But, in all honesty, programming super-fast “spaghetti” assembly language takes time and effort. If you’ve fallen in love with LittleFM and you want to see the it evolve, you can encourage me by donating a dollar or three so I can keep my caffeine level high at all times. All donations of $2 or higher will be credited here with a name and link of your choice. Or, if you’d feel like it, buy me Flickr Pro. Or just say thanks and reports any bugs you encounter. :)


February 17, 2010 Herr Professor Peter Lewis Swimm 75 SEK
November 9, 2010 Battle Lava 42 SEK (Meaning of life, yay!)
November 26, 2010 Rei Yano 70 SEK

Jason Scott - An Internet historian with a taste for the obscure

October 6th, 2010

So this is the kind of stuff that keeps me up at night when I should be sleeping.

Meet Jason Scott - the guy who is literally an Internet historian. Apparently, what started out as a hobby, as a result of his own involvement with the BBS world, later became a full-time job as he managed to raise $25,000 on Kickstarter. The calling of his life is basically to collect as much (preferably obscure) information as he can for the future, both digital and physical. Text files. Cracktros. Shareware CDs. Floppy disks. Old issues of 2600 magazine with hardware projects that that came with the magazine at the time. He know has a container full of old goods, which, as he puts it, he doesn’t own, but is only preserving for the future.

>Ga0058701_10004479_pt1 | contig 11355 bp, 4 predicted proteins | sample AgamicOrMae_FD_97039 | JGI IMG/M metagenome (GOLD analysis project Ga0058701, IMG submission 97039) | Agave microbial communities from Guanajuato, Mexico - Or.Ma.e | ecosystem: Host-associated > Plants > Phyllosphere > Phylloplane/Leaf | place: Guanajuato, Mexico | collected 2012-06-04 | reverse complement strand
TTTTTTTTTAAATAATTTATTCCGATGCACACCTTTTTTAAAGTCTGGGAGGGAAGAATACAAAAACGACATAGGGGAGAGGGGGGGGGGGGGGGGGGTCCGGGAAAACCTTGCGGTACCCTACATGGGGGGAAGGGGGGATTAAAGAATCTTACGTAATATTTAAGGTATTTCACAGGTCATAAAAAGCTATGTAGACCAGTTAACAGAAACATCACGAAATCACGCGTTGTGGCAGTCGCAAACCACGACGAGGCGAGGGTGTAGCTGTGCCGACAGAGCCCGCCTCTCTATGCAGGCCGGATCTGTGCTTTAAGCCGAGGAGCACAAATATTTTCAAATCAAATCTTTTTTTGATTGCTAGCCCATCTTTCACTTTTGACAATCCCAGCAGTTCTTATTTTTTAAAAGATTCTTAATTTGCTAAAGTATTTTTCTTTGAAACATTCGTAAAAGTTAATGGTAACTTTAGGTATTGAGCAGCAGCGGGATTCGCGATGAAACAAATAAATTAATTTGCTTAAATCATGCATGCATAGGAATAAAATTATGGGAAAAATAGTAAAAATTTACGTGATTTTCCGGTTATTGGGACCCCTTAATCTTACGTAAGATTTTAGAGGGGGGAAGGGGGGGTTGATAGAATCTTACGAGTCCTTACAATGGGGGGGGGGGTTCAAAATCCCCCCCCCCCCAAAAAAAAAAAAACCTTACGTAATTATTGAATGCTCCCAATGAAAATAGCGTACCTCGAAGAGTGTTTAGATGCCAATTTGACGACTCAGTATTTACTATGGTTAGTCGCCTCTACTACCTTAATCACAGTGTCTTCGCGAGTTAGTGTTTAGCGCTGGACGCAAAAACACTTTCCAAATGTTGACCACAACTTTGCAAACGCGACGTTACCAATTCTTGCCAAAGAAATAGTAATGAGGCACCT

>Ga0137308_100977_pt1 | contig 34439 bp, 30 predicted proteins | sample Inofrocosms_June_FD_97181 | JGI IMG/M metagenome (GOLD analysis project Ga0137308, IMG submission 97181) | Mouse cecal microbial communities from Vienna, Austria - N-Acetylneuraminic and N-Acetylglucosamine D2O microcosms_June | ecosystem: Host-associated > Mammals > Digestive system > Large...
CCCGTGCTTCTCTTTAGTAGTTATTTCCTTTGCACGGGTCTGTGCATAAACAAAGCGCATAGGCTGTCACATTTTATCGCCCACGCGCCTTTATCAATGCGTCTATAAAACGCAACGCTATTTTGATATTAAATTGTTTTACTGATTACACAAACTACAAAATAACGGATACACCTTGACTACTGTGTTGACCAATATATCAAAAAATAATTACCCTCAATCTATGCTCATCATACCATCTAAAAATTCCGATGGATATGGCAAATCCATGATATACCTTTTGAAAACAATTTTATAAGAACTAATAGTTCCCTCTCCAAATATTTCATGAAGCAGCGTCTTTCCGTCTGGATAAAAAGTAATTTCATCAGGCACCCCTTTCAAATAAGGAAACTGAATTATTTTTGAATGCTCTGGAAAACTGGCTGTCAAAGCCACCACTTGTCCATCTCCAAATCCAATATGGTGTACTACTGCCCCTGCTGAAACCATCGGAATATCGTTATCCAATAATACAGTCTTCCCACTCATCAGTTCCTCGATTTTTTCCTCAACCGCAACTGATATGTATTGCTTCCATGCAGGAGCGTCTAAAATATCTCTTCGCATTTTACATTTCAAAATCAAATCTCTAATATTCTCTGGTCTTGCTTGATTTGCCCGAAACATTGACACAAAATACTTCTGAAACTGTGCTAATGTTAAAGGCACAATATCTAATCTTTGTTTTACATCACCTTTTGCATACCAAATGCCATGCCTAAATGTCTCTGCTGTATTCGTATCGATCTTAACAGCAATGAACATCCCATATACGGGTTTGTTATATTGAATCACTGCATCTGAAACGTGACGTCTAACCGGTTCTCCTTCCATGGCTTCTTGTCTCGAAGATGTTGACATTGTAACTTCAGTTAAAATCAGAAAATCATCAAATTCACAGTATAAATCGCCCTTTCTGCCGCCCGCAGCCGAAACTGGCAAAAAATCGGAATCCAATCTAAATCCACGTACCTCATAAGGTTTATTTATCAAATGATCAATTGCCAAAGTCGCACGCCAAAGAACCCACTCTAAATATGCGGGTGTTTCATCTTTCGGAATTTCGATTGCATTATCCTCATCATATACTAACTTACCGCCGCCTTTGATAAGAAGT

So this post will just link to his sites. I’ll leave it to you, the reader, to explore his works. I actually haven’t explored most of his sites yet, so this post is in part a reminder to myself.

I only found out about Jason today when watching his Defcon 18 presentation (part 1 2 3 4) called “You’re stealing it wrong - 30 years of inter-pirate battles”. It’s the story of how the piracy scene has evolved over the years, all the way from when IBM sold hardware and software as a bundle, to the days of Apple ][ cracking, BBSs sharing scanned images from Playboy, all the way to the internal politics of today’s scene. It contains equal parts nostalgia and humor. (BTW, the videos were uploaded by ChRiStIaAn008 who’s uploading talks from various security conferences. Highly recommended despite the ghawd-awful background image.)

These sites of his are listed at the end of his presentation:
bbsdocumentary.com is the website of Jason’s documentary about the BBS world.
textfiles.com contains various text files from BBSs and other places, sorted in 40 categories. Puts my own Gameboy file archive, that I’ve hardly started working on, to shame.
cd.textfiles.com contains a shit tonne of shareware CDs from the 90s for those may be interested.
getlamp.com is not a site where you can get a LAMP stack; rather, the name alludes to old text based games such as Zork, and Get Lamp is the name of a documentary about those. (Side note: For my Swedish reader, I recommend the classic text-based game Stugan!)
Archiveteam is a site dedicated to mirroring content.
Geociti.es is an effort to mirror as much as possible of Geocities after it was shut down.
Sockington is one of Jason’s two cats.
Welcome to Internet! A hearty welcome (cordial reception) , in case this is your first day online.

Quoting Martin Korth: “And you? Given the ability of free choice, full control over your mind and body, where would you click?”